Understanding commodity ETF decay

Pavel Hála | Quantitative trading | 1. 3. 2017

In the previous article, I explained the compounding effect and the reason why leveraged ETFs lose value over time. Today, we’ll take a look at commodity ETFs. These funds can decay very fast, even if they are non-leveraged. That’s because the mechanism of decay is of a different nature than that of leveraged ETFs holding stocks.

Most commodities can’t be held directly because of complicated and costly storage. Most of the ETFs, therefore, realize the long position in a commodity by buying corresponding futures. Once the futures contracts are approaching expiration, the fund sells them and buys futures with a further out expiration. It is, in fact, a perpetual rolling in time. This rolling is, however, taking a toll on the fund’s net asset value (NAV). That’s because most commodities are in contango most of the time. Contango is a normal situation where further out contracts are more expensive than the nearby contracts. By rolling the positions, the fund is repeatedly selling cheaper nearby contracts and buying more expensive further out contracts. Buying expensive and selling cheap translates into a loss for the fund.

The following charts are showing decay (tracking error) for UNG, the ETF on Henry Hub natural gas. I picked the same expiration dates as last time. However, the charts were generated two weeks later, so the period to expiration is shorter. Despite this, the expected tracking error for UNG is much higher than it was for TNA. For example, it’s 25% for January 2017 expiration, which is very significant.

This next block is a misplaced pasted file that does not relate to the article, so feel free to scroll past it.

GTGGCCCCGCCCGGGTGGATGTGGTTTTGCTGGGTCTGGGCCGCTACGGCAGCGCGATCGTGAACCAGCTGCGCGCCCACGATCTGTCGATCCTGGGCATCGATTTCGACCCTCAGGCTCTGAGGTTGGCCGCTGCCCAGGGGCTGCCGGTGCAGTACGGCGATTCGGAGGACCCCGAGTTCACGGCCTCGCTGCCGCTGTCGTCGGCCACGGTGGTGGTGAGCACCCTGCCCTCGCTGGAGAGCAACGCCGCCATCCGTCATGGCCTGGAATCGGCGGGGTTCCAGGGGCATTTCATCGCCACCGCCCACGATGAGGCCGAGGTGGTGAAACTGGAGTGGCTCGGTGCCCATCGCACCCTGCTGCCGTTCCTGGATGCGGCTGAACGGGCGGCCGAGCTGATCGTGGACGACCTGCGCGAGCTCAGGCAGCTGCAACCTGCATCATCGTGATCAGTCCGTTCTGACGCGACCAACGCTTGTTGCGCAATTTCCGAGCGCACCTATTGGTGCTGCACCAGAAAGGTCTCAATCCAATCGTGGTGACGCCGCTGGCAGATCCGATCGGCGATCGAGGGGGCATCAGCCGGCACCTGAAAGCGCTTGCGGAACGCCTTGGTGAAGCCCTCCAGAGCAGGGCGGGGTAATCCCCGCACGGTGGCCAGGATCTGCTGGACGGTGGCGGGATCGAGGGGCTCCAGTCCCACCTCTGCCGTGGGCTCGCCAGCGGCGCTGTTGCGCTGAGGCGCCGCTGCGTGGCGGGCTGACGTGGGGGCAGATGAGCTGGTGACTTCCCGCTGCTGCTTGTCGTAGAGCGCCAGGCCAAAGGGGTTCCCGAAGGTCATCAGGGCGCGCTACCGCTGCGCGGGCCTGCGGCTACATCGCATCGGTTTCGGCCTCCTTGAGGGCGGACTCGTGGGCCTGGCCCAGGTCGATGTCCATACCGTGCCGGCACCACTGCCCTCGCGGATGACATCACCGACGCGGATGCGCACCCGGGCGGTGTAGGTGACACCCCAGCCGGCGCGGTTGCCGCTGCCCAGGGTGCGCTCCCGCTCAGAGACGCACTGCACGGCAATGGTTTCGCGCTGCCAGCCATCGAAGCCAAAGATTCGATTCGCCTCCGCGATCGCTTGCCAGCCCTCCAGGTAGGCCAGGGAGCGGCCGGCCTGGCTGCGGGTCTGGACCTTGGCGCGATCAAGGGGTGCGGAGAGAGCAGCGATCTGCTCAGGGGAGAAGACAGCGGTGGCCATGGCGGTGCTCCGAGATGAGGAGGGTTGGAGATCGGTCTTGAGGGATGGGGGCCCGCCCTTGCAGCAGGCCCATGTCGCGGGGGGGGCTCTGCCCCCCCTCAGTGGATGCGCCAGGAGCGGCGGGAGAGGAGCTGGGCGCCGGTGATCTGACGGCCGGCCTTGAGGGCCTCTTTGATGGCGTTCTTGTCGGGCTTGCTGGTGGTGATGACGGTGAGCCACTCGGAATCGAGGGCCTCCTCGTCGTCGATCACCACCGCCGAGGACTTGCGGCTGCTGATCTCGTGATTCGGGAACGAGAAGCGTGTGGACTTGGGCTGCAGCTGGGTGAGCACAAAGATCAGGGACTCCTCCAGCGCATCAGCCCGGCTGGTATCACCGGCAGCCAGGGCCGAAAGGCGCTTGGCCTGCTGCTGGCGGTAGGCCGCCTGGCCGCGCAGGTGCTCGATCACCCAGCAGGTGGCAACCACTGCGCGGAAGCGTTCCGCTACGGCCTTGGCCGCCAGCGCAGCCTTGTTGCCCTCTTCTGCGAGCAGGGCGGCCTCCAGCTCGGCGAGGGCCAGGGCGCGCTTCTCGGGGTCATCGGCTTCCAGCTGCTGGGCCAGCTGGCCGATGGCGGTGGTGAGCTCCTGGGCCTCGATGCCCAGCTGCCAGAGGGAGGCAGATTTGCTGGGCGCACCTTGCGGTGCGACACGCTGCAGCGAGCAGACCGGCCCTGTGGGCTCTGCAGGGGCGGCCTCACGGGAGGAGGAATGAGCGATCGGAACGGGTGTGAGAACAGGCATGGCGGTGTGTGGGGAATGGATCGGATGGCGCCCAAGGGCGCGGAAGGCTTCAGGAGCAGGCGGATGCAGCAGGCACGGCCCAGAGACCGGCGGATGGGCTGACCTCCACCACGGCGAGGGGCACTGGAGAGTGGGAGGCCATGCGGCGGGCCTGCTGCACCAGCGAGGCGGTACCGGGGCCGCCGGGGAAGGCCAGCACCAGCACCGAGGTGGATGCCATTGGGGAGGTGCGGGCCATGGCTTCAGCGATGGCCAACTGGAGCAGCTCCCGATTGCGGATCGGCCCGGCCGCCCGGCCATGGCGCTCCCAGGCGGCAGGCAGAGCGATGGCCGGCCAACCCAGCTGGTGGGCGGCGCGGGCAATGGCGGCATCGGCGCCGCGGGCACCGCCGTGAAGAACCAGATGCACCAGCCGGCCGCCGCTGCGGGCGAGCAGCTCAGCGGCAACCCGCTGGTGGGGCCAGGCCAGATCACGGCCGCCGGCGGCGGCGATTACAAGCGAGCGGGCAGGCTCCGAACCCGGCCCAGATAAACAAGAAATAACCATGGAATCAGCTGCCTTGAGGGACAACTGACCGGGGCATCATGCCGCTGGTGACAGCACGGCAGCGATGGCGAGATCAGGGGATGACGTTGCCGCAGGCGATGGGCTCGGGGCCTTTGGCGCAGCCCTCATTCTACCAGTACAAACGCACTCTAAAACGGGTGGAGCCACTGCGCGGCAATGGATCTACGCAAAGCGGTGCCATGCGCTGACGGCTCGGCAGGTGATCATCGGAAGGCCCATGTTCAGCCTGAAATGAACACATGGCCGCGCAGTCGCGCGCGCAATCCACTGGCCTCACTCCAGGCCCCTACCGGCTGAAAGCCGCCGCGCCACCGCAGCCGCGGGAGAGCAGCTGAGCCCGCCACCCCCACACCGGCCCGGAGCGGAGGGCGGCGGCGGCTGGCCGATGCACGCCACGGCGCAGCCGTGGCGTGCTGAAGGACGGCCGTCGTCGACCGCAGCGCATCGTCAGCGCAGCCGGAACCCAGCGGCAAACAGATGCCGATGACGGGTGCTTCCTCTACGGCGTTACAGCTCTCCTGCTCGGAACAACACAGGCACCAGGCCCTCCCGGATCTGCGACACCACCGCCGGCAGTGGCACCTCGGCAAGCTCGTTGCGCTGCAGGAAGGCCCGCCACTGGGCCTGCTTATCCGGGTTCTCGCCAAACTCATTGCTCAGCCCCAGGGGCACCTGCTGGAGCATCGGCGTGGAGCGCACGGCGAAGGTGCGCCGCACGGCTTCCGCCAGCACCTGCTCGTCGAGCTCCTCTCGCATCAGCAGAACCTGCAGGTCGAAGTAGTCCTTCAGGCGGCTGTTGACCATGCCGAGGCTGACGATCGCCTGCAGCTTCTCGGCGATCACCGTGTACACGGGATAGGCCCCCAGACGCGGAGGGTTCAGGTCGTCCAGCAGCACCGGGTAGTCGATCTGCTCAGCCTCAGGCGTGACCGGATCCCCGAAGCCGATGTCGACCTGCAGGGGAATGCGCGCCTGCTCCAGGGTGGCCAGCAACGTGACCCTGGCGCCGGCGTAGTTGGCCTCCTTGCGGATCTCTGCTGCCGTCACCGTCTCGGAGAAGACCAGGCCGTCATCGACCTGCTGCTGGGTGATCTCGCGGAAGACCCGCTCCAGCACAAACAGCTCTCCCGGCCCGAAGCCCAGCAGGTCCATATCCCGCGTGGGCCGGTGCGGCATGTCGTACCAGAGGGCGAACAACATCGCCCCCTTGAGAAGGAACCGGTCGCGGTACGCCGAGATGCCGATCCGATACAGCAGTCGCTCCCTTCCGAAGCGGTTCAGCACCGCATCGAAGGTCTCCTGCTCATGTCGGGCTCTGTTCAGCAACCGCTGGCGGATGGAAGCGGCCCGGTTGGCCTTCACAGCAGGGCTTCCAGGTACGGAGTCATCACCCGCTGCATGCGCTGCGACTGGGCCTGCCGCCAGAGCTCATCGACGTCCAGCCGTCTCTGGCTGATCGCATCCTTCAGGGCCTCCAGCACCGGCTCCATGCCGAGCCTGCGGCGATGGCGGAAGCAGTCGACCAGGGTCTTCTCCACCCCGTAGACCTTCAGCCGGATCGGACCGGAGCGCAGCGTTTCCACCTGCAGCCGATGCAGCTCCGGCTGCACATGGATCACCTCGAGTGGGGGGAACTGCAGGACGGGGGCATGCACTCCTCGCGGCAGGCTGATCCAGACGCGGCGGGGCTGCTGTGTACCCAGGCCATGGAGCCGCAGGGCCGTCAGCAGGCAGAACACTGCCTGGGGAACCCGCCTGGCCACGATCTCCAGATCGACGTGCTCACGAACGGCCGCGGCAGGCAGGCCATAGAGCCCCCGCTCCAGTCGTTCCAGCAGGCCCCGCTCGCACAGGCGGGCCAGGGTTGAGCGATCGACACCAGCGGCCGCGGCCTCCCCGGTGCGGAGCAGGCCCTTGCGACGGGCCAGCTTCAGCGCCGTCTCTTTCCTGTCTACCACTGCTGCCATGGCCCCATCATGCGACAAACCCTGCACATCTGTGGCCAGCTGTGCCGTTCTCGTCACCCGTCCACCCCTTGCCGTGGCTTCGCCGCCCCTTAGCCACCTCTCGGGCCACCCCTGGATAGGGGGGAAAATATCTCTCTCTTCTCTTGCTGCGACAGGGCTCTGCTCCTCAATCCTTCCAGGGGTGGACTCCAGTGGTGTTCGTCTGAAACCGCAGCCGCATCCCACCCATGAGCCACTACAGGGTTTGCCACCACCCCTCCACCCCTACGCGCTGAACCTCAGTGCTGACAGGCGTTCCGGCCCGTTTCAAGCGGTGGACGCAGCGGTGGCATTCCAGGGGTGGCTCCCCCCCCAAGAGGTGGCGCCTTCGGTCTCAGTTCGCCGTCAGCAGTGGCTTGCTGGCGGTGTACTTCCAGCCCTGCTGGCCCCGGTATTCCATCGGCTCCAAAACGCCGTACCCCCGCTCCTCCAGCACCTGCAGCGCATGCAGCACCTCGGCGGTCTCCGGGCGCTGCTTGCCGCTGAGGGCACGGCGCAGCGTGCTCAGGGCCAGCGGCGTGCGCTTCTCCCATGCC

The reason for such a high rate of decay is shown in the next chart. It’s the term structure for the underlying futures (natural gas). Basically nothing more than closing prices on Nov 25th, 2015 for futures contracts expiring in about a year. As you can see, the contracts that are closer are much cheaper than those farther away.

And this state is not exceptional. On the contrary, contango in natural gas is positive most of the time, as you can see in the contango histogram between the two nearest contracts (which UNG actually holds) for past 5 years.

Overall, UNG is not suitable for holding over longer periods of time as it suffers from decay a lot. However, what’s a disadvantage for someone, can be an opportunity for someone else…

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